Will there be an epic (final) US Dollar rally?

When large ships first begin sinking, they tend to sink evenly.  The lowest part of the hull, or bilge,  fills with water increasing the weight of the ship and pulling the entire ship down evenly.  Then as the water-level reaches successively higher decks, the rushing water often causes an increase in weight towards the bow or the stern. The increased weight of water on one end of the doomed ship causes the opposite end to rise dramatically out of the water.  The boat seems to rise-up one long and final time — before it sinks into the depths below.  Hence the expression:  “Even a sinking ship comes up one last time.”

It’s a good analogy for the dollar.

Stability is an illusion.  The overall down-trend is clear.  But one must remember that counter-trends are typically far more powerful than many expect – and many counter-trends last far longer than expected as well.

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The case for an epic rally in the USD

Let’s discuss the factors that could conceivably bring about the mother of all counter-rallies in the USD.

There are many theories regarding the Federal Reserve’s true intent regarding dollar strength, stability and even longevity — but what is clear to all is that the Fed is ultimately a political entity:   They care deeply about their own perception, and they work tirelessly on perception management.

What is also clear about the Fed is that they are typically the last to recognize profound financial trends – and likewise they have a track-record for rather profound over-reaction when those times come.

In anthropomorphic terms, the Fed is short-sighted, slow and clumsy.   It tends to lunge and lunge late.

Currently, there is growing alarm among both Beltway and financial insiders about the health of the US dollar and it’s perception abroad.  With increasing frequency, the dollar’s reserve status is being overtly called into question.

While the standard reaction to such questions about the dollar’s health is to point out that ‘the dollar may be weak, but has plenty of life left’, we must point out that this reaction flies in the face of historical experience with other imperial declines:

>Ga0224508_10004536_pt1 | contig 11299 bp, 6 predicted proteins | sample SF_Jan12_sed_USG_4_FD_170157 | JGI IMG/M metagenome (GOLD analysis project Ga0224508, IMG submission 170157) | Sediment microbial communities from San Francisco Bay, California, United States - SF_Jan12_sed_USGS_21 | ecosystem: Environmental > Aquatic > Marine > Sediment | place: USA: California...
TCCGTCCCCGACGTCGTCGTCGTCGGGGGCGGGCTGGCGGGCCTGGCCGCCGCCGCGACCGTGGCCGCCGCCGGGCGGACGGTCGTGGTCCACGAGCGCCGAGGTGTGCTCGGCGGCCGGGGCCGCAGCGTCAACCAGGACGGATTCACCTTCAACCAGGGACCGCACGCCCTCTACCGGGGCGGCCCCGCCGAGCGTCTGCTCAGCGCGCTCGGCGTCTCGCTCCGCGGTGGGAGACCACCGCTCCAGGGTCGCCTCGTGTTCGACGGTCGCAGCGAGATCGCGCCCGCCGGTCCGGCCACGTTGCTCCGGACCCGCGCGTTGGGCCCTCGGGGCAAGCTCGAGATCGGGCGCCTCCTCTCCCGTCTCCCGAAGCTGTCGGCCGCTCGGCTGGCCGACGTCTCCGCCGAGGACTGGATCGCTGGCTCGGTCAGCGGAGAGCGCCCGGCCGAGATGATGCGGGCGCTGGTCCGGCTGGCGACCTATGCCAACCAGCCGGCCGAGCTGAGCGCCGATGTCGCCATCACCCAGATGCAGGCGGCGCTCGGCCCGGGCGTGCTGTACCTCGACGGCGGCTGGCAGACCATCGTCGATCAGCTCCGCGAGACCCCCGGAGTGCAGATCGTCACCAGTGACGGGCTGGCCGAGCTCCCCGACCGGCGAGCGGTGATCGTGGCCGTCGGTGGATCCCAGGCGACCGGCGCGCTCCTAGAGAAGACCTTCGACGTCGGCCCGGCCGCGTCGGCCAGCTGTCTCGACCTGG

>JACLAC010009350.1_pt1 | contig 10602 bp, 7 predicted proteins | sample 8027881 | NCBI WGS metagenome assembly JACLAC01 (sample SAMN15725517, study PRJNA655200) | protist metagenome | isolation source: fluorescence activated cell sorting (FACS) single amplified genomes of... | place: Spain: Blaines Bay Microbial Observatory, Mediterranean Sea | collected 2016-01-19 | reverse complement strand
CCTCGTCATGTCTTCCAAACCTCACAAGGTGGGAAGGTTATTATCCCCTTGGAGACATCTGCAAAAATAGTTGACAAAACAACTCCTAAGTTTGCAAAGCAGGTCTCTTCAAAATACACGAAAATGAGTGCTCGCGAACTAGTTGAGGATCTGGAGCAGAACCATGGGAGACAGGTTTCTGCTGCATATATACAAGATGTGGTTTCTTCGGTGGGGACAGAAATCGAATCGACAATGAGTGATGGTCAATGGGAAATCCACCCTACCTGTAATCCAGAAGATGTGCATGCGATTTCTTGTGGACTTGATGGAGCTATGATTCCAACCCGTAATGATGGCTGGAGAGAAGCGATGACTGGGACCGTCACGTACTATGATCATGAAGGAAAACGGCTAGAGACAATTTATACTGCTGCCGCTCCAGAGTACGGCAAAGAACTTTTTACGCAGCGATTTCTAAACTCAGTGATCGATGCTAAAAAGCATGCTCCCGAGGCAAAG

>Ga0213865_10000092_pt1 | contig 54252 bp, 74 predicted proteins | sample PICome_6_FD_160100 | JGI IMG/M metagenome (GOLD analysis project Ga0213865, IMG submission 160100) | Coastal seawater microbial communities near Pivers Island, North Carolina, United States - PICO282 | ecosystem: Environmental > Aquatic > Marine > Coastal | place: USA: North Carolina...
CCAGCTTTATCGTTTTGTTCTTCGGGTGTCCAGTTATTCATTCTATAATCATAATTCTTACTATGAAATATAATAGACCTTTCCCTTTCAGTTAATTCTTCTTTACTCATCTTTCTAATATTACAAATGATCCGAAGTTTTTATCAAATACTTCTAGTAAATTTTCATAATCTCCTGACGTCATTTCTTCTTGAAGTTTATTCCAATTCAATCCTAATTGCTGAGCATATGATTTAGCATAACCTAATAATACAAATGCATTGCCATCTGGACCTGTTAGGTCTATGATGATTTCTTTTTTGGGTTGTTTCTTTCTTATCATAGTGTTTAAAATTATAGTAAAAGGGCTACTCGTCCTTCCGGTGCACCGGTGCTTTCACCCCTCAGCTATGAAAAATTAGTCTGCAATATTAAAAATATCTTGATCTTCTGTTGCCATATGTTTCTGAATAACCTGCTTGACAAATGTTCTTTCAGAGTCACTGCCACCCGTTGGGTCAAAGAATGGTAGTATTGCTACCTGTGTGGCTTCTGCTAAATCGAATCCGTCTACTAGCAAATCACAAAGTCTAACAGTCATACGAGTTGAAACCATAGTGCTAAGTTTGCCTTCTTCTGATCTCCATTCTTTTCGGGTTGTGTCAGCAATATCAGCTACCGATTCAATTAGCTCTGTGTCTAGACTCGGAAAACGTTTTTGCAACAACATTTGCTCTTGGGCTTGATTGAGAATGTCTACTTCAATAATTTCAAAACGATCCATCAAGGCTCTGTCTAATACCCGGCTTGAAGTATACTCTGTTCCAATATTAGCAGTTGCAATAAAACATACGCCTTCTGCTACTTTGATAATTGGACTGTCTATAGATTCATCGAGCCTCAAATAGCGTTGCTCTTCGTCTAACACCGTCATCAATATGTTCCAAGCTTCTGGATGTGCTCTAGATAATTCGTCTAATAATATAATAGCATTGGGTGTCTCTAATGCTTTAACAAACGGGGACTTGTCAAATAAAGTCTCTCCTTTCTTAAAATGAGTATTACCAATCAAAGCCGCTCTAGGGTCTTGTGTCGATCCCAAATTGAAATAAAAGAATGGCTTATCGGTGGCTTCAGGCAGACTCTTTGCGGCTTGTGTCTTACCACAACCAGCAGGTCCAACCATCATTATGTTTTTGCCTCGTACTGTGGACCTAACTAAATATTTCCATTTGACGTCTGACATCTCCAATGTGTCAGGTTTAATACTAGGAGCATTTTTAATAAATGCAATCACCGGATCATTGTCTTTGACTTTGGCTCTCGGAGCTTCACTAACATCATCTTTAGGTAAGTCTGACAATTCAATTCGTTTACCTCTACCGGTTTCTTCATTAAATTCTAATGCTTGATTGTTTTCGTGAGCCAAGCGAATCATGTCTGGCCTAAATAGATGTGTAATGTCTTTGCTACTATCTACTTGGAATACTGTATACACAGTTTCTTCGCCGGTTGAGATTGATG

History shows us that empires typically end slowly  – and then quickly.   In general, the process of imperial-decline typically begins slowly — giving rise to varying sets of new, disruptive forces operating outside of public consciousness.  Those disruptive forces begin to grow slowly and then exponentially faster – ultimately rising to the fore very quickly and unexpectedly.

The rise of disruptive forces

We are seeing these disruptive forces clearly at work with the development of the BRICS bank, and the multitude of currency-swap deals which increasingly criss-cross the map with non-dollar trade pathways.   But the BRICS bank is merely the latest manifestation of the many disruptive forces biting at the heels of US dominance.

Far away at the edges of the empire, ISIS seemingly rose out of nowhere to challenge US military might in ways that would have been unthinkable just a few years ago.   In Europe, our old adversary Russia suddenly seized the “jewel of Ukraine” — and apparently the entire area east of the Dnieper — and the West managed to muster little more than a few sanctions which Putin promptly laughed at.

We are also seeing such disruptive forces in the surging popularity of BitCoin which lingered under the radar for years before exploding to the fore.

The popularity of mainstream media – the mouthpiece of any empire – has suddenly collapsed dramatically with bastions of market propaganda like CNBC entering what look like death-spirals of declining viewership.  The hottest buzzwords in business-startups today are “disruptive media” and “disruptive technology” – indicating that the real room for new business-development is in areas formerly controlled by established players whose grip on dominance is now sliding.

We could go on, but suffice to say that on literally every level – financial, political, commercial,  military and cultural — the status-quo is suddenly burning.

As we have long known, such disruptive forces (both domestically and globally) would one day amount to a threat to the dollar in earnest.  At such time the threat to long-term dollar-hegemony would suddenly be brilliantly visible even to those not paying attention.   The mainstream media, which has long avoided this subject, would suddenly take notice.  Why?  Because they would have to.

That day may well be here.

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The BRICS bank

This week’s announcement about the formation of a BRICS bank is as clear a shot across the bow of dollar hegemony as we have yet seen.   Not only is it being reported loudly by the mainstream media,  it is being reported in the context of being an existential threat to dollar hegemony.   This latter distinction is important.  The potential mortality of the USD is now rising swiftly in public consciousness.

This brings us back to the Fed.

While the reality is that the dollar has quite likely passed its historic point of no return,  that doesn’t mean the Fed won’t “lunge and lunge late” as they are so wont to do.   As we all know, underlying the ongoing loss of the dollar’s strength are a host of structural problems that simply cannot be addressed by the Federal Reserve alone:   No amount of monetary policy will bring back American manufacturing dominance.  Nor will monetary policy undo decades of poor fiscal governance at the legislative level.

Nonetheless, a loss in dollar confidence is something that the Fed will and must react to despite the impossibility of their long term success.